Musical chairs. History, Amin and public order in #Uganda

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Gen. Idi Amin

[Global: Africa]

History like Mozart is full of undulating repetitions.  Reading up for a talk later this month, a friend lent me his copy of “The Report into the Commission of Inquiry into the Violation of Human Rights” that was prepared under Justice A.H.O Oder. The commission was established after 1986 to try and figure out why politics had brought so much suffering and instability to Uganda.

Most readers will find many familiar names, like musical strands, some low with subdued shame, others especially victims shrill with the madness of the so-called “Uganda question”, the failure for the most part of an institutionalized  “social contract” where common values such as “human rights” are protected by the state no matter the government in power.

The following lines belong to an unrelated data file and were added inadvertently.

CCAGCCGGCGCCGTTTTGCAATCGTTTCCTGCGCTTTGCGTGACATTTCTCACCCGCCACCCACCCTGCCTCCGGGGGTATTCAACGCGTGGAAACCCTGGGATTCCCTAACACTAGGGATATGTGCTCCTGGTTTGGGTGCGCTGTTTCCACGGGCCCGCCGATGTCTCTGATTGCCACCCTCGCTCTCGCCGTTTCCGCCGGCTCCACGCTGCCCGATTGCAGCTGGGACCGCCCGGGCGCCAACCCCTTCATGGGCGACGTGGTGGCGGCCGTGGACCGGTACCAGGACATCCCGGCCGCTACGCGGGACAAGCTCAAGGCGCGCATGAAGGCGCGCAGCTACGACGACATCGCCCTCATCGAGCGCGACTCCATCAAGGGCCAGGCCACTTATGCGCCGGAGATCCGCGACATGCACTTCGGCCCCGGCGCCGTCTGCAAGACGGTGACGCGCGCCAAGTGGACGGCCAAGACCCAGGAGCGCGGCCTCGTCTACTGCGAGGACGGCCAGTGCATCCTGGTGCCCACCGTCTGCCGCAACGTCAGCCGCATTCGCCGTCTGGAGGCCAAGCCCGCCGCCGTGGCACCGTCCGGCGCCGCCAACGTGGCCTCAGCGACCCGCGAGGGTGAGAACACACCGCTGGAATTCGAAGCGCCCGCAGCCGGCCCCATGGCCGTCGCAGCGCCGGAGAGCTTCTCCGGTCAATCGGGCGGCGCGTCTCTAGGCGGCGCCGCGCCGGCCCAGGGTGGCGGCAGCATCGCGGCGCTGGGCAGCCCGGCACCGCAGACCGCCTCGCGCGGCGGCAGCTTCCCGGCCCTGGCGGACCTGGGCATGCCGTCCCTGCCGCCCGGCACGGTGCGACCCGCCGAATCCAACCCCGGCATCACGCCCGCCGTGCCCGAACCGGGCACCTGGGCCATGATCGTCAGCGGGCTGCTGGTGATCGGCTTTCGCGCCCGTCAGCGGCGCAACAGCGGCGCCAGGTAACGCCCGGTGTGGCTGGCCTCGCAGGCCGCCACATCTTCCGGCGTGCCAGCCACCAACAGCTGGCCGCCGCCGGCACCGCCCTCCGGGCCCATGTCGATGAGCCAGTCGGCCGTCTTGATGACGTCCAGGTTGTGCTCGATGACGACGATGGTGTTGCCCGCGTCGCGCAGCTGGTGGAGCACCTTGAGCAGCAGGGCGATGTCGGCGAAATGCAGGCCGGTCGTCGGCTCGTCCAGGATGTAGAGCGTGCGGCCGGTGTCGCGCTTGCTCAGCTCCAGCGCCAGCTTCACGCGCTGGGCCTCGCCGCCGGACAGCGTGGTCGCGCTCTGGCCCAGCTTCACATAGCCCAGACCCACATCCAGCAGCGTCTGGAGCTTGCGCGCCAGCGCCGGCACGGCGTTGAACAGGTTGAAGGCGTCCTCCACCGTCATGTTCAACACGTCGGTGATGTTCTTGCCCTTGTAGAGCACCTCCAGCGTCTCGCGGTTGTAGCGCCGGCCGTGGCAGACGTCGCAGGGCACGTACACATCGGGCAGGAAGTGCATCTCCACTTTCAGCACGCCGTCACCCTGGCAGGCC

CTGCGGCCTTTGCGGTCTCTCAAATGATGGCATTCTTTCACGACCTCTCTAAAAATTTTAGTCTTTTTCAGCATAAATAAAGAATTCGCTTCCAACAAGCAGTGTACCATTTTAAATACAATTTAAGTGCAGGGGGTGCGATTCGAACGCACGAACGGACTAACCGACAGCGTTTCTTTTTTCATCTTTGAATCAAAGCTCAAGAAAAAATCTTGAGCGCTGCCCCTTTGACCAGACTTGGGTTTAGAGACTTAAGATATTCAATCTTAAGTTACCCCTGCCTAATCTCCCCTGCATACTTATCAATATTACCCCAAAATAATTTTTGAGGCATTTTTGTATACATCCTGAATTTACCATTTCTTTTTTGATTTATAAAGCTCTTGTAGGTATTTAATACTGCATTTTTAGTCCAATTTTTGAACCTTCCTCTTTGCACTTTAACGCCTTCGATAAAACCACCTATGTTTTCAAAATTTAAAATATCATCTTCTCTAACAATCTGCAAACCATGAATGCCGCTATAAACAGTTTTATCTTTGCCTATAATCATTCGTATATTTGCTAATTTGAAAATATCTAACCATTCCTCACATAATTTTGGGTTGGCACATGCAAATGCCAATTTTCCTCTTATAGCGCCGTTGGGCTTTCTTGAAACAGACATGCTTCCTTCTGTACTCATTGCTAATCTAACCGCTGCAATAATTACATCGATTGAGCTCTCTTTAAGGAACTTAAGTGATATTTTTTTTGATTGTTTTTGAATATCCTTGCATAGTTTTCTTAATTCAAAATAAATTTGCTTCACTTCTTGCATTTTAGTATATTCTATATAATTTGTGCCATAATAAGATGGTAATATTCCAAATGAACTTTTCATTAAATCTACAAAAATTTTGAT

Perhaps ironically today when the Uganda parliament finally passed the Public Order Management Bill- one of those post- Tahrir square legislations, the Justice Oder report is like the approaching drum beats that thunder with historical trepidation.

In the 60’s, Uganda’s political consensus unraveled spectacularly, a consensus that was crafted out of colonial institutions and ideas- of the elite at the time about political competition. Many from that era still linger. The political institutions, their leadership and ideas of building a society in the patchwork of ethnicities that occupied Her Majesty’s former property could not be contained within the framework of the 1962 Constitution nor by the erstwhile attempts to legitimize the actions of ruling coalitions such as the Uganda People’s Congress through subsequent legislation.

One of the laws passed to “contain” Apollo Milton’s central Uganda opponents will sound familiar- The Public Order and Security Act of 1967. Obote lost his government to a military coup by Idi Amin. In their preamble to an examination of the Uganda crisis, the Commission begins almost immediately with Amin’s 18 reasons for taking over the government. Like Mozart they sound like familiar keys. Let me list them just for kicks.

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